I think the specific frame of reference was for big game hunting purposes. If you were shooting at the middle of the shoulder and the trajectory took the bullet a couple of inches high, then likely you have actually improved the chances of a clean kill. If the goal is to put meat on the table, I think Jim is about right.

  6. Jerry Breithaupt says:

    Having some times seen folks at our range trying to sight in rifles, it’s no wonder that we have such a proliferation of deer and big game. It’s not rocket science..

  7. Johm Odum says:

    I know I am preaching to the preacher but it is also very easy to bore sight your rifle to your 25 yard target prior to firing the first shot. I have also found that by using the smallest dot possible as a target at 25 yards eliminated a lot of extra adjustment at 100 yards. Thanks for your great articles and gun pictures.
    John

  8. Travis says:

    I always aim for right behind the shoulder, heart shot. Never at the shoulder itself, I like the roasts too much.

  9. Reed LeCheminant says:

    The best way sight in a scoped rifle involves a buddy. Shoot from a solid rest at 25 yards and return the rifle to the bulls eye after you’ve hot. Then have your buddy turn the scope dials until the crosshairs line up on the bullet hole while you look through the scope(taking care not to move the rifle). You can shoot again to test or just move to a 100 yard target. Learned this from Tom Gresham on Gun Talk radio.

  10. Robert Langham says:

    Very good advice from the Sheriff. The game deserve a sighted-in rifle and steady shooter. I just put a new out-of-the-box scope on a service rifle. FIRST, I had sat down and read directions a couple of times. I made sure the base and rings were tight. I ran the scope knobs back and forth for elevation and windage through their range 8 or 10 times each. (Do this with all the controls.) I installed a little plexiglass disc with a bevelled hole drilled through the middle on the rear objective to ensure I always look through the center of the glass. At the range I settled in on a Natural Point of Aim and dry-fired a few times, (to get myself calibrated), then boresighted it off sandbags at 25 yards on a single black paster on the blank back of a target. Then at 100 yards I tuned it up on a small bullseye target. Next I put up a big piece of cardboard (at 100), with vertical and horizontal cross of masking tape and shot the X…then up ten minutes of clicks, (minutes, not 1/4 MOA clicks), down ten minutes, left ten minutes, right ten, from the center to check and make sure it tracked. (You might be surprised at how badly even some expensive scopes track.) A few random shots, (up six, left four, et.) Through all of this I made sure I used proper bench technique: feet flat and on the ground, natural point of aim, butt on the seat. Paying attention to breathing and trigger technique. Eye relief checked. After a little more dry firing offhand, kneeling, braced on support, unsupported, sitting, left-handed, (deer always show up on the wrong side of the blind). Back home I’m going to CAREFULLY remove the scope knobs and put the zero mark on the turrents where I ended up. (100 yards will be at 0 elevation and 0 windage.) Check all the screws in the mount and rings. Then I’m good to go. Now you know everything I know. Happy Hunting!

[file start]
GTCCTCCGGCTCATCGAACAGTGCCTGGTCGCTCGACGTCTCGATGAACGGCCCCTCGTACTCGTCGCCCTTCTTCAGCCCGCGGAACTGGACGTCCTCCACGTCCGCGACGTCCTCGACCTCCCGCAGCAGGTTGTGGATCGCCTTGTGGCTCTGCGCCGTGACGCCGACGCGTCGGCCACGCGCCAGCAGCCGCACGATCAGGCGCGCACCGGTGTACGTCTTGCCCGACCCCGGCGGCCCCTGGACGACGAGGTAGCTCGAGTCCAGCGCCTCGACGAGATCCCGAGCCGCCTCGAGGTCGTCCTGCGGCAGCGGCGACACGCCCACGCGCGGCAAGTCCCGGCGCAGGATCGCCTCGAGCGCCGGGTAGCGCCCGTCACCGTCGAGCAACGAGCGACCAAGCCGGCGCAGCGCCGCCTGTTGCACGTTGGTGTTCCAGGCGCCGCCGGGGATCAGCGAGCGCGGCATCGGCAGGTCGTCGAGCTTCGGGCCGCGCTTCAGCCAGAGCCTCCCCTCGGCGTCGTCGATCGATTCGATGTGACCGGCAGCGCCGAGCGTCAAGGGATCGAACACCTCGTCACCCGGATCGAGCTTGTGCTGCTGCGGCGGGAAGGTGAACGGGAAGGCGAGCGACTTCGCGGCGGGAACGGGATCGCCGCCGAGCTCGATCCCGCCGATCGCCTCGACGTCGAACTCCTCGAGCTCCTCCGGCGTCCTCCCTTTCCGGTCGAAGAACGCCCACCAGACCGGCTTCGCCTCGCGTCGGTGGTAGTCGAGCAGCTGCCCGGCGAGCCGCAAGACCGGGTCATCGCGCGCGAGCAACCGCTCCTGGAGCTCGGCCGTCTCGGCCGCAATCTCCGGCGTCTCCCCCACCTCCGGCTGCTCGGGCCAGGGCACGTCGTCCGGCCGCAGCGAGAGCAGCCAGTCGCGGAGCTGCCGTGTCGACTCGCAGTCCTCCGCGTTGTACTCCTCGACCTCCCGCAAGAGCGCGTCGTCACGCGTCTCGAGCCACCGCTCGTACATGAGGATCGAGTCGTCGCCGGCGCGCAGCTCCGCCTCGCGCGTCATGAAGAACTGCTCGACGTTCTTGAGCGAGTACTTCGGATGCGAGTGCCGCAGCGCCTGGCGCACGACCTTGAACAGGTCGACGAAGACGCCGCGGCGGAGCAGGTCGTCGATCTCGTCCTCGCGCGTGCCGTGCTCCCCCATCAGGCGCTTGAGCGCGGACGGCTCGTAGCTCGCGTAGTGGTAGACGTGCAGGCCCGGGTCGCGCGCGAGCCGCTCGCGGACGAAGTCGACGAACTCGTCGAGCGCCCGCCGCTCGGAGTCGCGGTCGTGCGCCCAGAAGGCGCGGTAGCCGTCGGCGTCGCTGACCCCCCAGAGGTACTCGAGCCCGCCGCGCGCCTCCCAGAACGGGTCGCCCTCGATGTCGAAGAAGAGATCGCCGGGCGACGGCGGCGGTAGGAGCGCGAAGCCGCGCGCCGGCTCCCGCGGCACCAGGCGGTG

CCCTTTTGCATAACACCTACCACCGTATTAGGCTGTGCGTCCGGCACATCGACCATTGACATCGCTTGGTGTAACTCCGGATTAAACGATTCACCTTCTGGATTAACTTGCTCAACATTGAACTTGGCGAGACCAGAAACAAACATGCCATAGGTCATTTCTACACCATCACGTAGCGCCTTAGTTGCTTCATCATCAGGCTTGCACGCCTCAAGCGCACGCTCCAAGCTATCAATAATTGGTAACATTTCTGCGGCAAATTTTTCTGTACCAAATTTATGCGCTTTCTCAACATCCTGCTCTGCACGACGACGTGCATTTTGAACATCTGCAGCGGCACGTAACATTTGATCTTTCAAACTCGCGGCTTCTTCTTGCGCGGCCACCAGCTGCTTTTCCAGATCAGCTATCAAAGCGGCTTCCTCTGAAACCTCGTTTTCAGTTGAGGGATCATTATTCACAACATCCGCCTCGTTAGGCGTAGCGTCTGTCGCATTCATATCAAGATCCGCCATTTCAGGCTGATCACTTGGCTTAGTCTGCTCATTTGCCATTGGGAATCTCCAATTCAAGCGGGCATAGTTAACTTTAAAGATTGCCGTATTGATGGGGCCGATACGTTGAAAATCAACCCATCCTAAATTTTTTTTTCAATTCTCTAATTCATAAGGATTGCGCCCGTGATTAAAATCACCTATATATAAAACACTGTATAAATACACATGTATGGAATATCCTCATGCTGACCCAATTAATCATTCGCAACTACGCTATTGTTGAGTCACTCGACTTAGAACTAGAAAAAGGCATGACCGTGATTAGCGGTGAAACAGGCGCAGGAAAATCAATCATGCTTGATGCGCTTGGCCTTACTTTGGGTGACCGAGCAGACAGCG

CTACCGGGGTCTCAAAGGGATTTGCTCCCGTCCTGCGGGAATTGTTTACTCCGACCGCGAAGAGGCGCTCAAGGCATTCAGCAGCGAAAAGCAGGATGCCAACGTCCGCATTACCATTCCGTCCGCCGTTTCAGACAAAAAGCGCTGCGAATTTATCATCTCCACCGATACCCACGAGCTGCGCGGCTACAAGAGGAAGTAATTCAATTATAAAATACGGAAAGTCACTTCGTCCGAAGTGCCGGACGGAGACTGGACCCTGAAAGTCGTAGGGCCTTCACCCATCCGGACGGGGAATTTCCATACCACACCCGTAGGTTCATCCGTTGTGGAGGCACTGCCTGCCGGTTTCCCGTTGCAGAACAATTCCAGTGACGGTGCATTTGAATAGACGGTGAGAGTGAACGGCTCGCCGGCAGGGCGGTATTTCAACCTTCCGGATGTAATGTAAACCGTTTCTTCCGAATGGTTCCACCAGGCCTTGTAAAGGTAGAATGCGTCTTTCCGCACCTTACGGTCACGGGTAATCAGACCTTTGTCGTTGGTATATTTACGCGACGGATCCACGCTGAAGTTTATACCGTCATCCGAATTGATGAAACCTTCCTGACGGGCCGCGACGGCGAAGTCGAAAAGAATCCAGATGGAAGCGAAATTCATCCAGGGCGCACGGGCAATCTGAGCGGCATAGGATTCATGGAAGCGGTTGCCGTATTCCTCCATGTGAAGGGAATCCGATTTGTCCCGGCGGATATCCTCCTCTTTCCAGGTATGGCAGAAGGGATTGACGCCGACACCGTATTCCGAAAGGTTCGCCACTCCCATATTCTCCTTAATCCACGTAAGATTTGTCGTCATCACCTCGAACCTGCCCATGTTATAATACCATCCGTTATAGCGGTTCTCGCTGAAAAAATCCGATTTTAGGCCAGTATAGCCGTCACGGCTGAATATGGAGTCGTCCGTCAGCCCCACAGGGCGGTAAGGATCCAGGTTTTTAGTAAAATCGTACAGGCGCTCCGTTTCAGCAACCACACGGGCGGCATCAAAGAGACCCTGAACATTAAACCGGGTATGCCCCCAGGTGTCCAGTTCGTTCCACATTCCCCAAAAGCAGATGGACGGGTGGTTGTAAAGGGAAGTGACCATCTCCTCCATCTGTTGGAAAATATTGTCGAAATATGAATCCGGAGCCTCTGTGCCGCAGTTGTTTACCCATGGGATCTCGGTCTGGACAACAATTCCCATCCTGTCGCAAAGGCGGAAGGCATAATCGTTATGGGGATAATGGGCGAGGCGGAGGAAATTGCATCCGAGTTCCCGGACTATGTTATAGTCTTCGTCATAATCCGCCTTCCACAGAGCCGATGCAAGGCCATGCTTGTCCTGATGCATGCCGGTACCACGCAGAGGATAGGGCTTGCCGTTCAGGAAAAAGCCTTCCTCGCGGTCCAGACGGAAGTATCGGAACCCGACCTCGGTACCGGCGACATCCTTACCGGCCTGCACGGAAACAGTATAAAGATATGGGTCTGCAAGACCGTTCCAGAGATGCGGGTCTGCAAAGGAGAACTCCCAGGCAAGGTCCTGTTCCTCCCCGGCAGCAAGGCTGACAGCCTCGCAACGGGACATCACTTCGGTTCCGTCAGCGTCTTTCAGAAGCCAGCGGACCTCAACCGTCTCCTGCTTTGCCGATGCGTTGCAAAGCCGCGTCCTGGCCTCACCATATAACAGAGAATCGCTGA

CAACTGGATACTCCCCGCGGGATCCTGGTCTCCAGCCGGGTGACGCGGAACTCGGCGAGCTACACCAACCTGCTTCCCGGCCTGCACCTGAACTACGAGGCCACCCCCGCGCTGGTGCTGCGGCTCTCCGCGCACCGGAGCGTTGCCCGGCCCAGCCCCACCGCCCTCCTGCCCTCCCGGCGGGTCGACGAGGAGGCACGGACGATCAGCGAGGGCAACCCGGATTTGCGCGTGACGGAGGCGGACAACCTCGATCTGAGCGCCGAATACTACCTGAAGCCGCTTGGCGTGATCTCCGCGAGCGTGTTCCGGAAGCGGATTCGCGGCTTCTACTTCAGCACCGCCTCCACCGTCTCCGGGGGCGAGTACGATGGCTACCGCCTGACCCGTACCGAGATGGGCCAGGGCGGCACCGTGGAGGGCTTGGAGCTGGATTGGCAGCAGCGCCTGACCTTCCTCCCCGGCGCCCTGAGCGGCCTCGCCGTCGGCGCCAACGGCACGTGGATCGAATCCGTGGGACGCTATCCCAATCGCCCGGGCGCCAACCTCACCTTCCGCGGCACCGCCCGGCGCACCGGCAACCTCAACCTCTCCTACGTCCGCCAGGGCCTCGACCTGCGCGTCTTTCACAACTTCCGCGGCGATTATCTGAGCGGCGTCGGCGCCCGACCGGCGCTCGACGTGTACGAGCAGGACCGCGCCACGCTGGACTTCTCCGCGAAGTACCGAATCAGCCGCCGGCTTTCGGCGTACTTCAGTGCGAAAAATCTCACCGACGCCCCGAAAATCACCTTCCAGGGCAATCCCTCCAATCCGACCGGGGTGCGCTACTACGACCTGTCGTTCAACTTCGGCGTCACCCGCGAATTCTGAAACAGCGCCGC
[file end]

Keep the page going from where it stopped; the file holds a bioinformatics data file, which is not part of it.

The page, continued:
11. Daniel Varner says:

    If you have a lead sled or similar device to hold the rifle steady one can zero a scoped with 1 round and the second round for confirmation. With a new bolt action or even AR with the lower removed and bolt / bolt carrier group taken out of the upper. Look thru the barrel at the target get it centered. Holding the rifle steady adjust sights to center of bull. Recheck to ensure bull is still in center of barrel. Recheck scope and adjust as needed to get to the center of the bull. Reassembly rifle aim precisely at center of bull fire 1 round. Reposition rifle so that cross hairs are on center of bull then carefully without moving rifle adjust scope to where the cross hairs are centered on the bullet hole. Re aim at center of bull and fire confirmation shot. It helps a lot if you have a second person turn the knobs on the scope as you hold the rifle steady